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The Problem With Hype and History

By · October 17th, 2009 · 0 Comments · 1,100 views
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The Problem With Hype and History

The head coaching position for the Notre Dame football team is arguably the most high-profile position in the country. Not only do you have to deal with constant exposure and criticism from television personalities, radio broadcasters, and magazine and newspaper writers, but you also have to deal with the incredible history of your position. Three of the greatest football coaches in college or professional history (Rockne, Leahy, and Parseghian), spent the majority of their careers under the Golden Dome. Throw in the success of coaches like Devine and Holtz, and the immense pressure to produce favorable results as quickly and consistently as possible is daunting, to say the least. The same can also be said regarding the quarterback position for the Irish. You have the same type of exposure that the coach of the program deals with, but you have arguably more history to live up to. Stuhldreher, Bertelli, Lujack, Guglielmi, Hornung, Huarte, Hanratty, Theismann, Clements, Montana, Rice, Mirer, and Quinn were all prolific quarterbacks for Notre Dame and college football as a whole.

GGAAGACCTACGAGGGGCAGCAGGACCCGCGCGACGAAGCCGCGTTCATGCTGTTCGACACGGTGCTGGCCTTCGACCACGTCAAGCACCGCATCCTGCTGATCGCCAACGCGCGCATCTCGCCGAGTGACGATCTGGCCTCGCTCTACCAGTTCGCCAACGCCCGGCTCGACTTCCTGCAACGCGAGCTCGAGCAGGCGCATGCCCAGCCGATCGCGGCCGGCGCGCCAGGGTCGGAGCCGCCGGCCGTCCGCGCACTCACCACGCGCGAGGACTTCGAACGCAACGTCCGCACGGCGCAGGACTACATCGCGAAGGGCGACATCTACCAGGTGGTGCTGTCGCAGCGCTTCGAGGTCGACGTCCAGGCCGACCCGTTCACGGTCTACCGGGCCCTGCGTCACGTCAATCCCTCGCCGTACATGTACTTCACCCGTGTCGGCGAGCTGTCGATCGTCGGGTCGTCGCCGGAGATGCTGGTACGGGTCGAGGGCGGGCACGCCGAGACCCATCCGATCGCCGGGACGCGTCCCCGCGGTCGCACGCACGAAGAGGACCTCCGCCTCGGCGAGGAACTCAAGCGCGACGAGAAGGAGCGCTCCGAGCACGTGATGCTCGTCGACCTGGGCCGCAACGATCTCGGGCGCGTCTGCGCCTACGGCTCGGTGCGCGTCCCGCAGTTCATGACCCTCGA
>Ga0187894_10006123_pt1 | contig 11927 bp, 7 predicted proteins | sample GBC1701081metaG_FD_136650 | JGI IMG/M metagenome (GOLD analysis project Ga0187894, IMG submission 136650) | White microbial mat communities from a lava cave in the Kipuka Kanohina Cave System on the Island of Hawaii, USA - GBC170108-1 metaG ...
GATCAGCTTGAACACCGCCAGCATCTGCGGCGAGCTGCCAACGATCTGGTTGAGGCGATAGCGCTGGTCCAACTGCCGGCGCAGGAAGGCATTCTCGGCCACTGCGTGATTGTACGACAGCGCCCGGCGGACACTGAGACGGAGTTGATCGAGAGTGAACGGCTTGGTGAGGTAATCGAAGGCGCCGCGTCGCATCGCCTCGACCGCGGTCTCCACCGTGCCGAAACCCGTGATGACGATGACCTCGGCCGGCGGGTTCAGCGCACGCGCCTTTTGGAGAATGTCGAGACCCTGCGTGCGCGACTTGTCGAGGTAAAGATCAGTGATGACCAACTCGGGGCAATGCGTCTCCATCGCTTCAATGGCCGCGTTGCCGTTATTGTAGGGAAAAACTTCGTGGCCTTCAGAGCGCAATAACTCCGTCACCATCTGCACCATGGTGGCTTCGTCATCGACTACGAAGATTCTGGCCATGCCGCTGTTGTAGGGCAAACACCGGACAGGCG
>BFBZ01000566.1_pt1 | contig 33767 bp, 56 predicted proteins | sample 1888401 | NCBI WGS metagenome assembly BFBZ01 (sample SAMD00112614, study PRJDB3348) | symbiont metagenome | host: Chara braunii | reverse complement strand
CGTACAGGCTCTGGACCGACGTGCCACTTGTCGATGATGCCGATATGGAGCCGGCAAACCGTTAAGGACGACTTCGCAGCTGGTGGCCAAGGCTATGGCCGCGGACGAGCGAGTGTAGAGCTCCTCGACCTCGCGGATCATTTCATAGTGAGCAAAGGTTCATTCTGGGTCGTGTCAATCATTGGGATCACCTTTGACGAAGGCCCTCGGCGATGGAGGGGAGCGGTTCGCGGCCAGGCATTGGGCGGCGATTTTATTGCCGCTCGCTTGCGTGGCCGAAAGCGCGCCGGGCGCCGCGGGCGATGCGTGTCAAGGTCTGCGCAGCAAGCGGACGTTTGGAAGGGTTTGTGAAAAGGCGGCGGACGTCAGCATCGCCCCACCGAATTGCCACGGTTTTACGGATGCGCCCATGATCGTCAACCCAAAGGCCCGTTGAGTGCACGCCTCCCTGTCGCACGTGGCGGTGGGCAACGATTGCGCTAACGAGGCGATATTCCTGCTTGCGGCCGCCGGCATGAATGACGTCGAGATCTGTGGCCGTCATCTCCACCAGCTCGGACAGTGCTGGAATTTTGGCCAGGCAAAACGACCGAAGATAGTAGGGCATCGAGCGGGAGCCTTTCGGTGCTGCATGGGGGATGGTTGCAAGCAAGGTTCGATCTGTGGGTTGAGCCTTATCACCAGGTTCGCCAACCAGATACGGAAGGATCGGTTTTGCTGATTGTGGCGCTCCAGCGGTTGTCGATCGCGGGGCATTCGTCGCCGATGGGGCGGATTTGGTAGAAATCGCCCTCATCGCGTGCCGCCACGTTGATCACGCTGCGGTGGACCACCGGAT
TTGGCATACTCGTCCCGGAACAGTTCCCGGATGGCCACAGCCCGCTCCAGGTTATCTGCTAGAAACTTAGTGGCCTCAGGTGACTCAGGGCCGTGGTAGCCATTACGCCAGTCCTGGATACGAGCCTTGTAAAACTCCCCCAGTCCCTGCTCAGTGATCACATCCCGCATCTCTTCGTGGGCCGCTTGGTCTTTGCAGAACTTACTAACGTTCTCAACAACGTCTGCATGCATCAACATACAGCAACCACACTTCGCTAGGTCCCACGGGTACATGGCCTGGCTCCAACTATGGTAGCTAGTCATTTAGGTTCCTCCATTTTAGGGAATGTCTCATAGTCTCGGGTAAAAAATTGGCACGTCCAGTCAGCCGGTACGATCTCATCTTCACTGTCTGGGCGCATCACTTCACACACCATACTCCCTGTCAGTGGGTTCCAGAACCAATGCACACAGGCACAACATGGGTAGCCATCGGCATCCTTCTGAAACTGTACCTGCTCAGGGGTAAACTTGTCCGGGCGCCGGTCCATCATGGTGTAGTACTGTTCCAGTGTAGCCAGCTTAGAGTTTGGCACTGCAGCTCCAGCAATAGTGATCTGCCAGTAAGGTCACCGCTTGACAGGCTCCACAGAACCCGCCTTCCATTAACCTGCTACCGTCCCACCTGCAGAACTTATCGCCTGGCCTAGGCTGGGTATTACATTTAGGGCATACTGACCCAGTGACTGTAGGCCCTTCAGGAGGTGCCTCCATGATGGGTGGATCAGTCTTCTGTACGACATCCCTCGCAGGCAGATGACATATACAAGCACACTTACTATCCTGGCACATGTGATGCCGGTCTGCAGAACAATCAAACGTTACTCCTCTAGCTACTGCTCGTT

Almost halfway through his junior season, Jimmy Clausen has felt the pressure of his high-profile position for the past two and a half seasons as the country has watched him develop from a freshman, with a “deer-in-the-headlights” look on his face through most games, to a quarterback with refined talent and a front-runner for the Heisman trophy. But has Jimmy Clausen lived up to, not only the history of his position, but the immense potential he had when he announced his intentions at the College Football Hall of Fame to play for Charlie Weis? As good as Jimmy Clausen may be this season and as good as he will be next year, if he decides to return to Notre Dame instead of taking an early exit to the NFL, the pressure on him is especially great for two very monumental reasons and neither of them is under his control: hype and history.